Gettysburg National Military Park is the site of the American Civil War Battle of Gettysburg, the Soldiers’ National Cemetery and the commemoration of the great battle of Civil War veterans. Significant sites on the battlefield began to be preserved almost immediately after the 1863 battle, and the park came under federal ownership in 1895. Administered by the National Park Service (NPS) since 1933, the park now incorporates a significant portion of land across which the battle, its aftermath and the commemoration occurred. The park attracts 1.8 million visitors each year and is open year-round. It offers visitors hiking trails, scenic car tours on over 40 miles of roads, and beautiful vistas overlooking the battlefield and nearby town. There are also over 1,400 monuments and 400 cannons, which dot the landscape.
The park is situated in the Piedmont Province east of Appalachian Mountains in south central Pennsylvania, encompasses over 5,989 acres of land. The park is fifteen miles east of South Mountain, which rises to 2,000 feet above sea level. Within the park are gently rolling hills and valleys with elevations averaging between 500 to 580 feet above sea level. The landscape is a mosaic of mature and maturing woodlands and woodlots, agricultural fields, pasturelands and intermittent streams which provide habitat for 187 bird, 34 mammal, 17 reptile and 15 amphibian species documented to date. Floral inventories have recorded 553 species of vascular plants, of which 410 are native.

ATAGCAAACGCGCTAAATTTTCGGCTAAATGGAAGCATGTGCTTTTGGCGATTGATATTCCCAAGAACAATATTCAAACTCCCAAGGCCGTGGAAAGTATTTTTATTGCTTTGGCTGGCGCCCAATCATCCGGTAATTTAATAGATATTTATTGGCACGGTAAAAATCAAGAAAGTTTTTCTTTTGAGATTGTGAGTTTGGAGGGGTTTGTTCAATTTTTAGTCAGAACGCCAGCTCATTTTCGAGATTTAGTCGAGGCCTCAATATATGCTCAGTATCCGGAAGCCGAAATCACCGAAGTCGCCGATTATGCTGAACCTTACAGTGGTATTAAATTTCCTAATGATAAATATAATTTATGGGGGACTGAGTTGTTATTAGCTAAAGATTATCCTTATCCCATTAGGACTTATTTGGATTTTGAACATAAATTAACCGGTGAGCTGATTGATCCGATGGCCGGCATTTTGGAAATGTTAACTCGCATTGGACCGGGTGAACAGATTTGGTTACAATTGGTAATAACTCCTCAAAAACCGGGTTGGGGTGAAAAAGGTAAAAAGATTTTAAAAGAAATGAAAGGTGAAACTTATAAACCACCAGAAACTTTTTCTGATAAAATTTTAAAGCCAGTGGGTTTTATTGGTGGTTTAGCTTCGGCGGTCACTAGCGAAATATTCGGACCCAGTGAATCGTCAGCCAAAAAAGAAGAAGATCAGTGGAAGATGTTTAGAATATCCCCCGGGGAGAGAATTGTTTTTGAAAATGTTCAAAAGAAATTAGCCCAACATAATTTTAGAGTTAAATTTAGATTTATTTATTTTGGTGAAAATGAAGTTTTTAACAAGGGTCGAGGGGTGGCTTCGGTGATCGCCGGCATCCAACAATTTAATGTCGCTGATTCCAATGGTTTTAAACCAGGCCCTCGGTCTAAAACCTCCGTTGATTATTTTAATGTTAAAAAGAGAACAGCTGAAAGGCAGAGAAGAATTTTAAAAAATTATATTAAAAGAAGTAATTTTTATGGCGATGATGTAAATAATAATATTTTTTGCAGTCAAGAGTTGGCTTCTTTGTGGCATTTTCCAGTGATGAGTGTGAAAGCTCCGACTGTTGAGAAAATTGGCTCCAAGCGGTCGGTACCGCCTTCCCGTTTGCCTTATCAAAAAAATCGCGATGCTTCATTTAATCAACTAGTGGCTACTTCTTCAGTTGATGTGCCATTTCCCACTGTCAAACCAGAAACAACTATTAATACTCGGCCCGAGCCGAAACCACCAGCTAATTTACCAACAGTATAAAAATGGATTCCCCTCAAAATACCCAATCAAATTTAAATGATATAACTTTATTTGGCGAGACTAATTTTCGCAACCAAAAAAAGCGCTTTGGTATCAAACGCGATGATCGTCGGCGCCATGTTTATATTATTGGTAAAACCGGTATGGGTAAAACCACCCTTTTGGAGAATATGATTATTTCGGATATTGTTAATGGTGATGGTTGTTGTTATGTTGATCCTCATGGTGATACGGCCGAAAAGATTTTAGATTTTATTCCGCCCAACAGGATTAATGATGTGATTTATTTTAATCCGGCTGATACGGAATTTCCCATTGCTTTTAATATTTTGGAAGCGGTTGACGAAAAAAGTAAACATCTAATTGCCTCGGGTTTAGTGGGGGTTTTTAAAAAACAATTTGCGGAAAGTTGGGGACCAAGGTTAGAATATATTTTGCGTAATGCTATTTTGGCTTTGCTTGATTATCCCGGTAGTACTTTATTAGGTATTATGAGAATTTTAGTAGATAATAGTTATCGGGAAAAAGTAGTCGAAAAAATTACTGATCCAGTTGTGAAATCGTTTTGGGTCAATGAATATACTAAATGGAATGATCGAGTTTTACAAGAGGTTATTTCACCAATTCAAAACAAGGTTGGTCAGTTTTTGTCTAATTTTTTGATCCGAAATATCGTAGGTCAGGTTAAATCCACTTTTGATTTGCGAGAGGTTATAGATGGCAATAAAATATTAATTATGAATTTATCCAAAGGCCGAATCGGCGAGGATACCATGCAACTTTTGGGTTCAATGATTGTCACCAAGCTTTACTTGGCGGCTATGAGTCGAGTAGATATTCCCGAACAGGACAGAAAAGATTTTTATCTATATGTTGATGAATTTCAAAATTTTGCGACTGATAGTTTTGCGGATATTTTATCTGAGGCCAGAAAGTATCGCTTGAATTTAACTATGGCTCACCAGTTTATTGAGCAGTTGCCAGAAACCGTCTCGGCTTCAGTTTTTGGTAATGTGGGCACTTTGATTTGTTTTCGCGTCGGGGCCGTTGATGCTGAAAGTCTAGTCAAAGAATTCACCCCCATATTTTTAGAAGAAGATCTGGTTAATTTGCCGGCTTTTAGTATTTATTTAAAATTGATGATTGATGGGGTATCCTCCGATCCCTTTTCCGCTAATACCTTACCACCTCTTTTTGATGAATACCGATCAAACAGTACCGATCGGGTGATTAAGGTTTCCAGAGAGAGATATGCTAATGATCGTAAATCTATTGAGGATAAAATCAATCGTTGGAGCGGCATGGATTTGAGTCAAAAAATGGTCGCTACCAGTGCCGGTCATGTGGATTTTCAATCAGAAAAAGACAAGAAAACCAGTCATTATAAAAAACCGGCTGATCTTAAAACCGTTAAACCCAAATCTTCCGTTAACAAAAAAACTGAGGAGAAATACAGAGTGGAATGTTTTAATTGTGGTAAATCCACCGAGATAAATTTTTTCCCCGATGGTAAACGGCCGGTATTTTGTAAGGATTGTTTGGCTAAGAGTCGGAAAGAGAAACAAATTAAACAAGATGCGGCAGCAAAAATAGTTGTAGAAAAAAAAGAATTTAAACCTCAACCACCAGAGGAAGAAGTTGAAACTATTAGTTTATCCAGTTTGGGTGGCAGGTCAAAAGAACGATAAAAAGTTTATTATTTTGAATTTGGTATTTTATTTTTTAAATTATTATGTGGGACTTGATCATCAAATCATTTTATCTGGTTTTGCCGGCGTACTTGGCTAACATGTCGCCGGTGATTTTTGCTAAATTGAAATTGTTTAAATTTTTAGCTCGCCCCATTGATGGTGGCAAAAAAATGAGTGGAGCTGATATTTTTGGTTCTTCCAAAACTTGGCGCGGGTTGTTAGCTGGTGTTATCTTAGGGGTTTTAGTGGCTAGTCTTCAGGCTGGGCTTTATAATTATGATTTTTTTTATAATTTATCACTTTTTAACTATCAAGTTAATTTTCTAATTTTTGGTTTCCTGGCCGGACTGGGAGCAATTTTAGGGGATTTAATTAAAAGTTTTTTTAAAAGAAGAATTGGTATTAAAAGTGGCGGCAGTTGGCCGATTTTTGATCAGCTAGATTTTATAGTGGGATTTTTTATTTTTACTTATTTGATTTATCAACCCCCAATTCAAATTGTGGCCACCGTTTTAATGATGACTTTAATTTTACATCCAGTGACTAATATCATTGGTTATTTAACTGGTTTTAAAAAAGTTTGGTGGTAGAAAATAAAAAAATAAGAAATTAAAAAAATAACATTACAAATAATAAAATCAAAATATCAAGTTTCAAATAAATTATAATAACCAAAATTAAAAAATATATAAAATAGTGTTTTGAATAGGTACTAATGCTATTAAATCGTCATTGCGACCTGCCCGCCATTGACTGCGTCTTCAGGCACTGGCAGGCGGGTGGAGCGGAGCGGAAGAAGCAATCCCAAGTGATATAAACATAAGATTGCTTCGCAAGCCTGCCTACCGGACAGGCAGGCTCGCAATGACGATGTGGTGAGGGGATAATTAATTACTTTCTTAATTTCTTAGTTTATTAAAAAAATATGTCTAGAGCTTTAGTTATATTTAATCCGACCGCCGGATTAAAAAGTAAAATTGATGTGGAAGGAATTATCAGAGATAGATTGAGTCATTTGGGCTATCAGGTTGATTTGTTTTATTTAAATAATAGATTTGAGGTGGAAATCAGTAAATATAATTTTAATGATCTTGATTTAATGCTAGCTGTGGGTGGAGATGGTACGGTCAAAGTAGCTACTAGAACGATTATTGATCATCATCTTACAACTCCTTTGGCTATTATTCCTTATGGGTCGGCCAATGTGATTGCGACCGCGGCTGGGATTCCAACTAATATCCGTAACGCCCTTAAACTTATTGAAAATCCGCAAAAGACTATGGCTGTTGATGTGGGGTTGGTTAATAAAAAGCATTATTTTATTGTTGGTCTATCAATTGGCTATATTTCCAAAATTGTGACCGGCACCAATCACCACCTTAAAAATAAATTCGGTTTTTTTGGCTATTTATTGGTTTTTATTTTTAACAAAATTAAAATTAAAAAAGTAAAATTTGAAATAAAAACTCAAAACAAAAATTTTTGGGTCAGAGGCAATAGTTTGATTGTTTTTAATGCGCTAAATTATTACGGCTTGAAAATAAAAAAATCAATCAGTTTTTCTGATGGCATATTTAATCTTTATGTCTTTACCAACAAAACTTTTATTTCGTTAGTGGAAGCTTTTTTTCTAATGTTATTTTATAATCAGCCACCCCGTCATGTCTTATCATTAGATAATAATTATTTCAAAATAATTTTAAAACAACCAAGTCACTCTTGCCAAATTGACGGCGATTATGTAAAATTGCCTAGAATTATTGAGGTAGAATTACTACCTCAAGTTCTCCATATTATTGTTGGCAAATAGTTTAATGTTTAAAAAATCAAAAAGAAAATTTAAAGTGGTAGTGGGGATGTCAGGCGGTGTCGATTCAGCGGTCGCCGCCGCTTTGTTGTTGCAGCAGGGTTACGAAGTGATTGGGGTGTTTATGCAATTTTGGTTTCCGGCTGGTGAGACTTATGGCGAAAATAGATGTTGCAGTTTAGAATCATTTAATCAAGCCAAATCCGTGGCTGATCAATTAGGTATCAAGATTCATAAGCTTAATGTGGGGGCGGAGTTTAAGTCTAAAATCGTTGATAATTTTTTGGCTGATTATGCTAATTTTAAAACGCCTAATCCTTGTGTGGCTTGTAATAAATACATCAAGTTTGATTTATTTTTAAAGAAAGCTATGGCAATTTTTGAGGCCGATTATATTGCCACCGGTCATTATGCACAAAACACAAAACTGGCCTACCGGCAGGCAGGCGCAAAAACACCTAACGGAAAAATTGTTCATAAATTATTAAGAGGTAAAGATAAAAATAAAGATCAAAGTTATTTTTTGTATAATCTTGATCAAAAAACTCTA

Since 1863, natural succession and human development has changed the natural appearance of the landscape and historic battlefields. While some vegetation features (thickets, woodlots and woodlands) were removed by man over the years, others were overgrown by nature, becoming dense and containing many non-native species. In addition, some historic fields, pastures, and other open areas are covered by non-historic vegetation. In 1999, the Gettysburg National Military Park General Management Plan /Environmental Impact Statement (GMP/EIS) was approved, outlining goals for rehabilitating the1863 cultural and natural features that impacted the battle. The plan includes such projects as the replanting of historic woodlots, orchards, and also the removal of non-historic vegetation. Work is also underway to re-establish original fencelines, lanes and trails, recreate historic view sheds, as well as maintain the integrity of the historic farmsteads. The management plan included an Environmental Impact Statement, which considers courses of action that would have the least amount of impact on species in the park.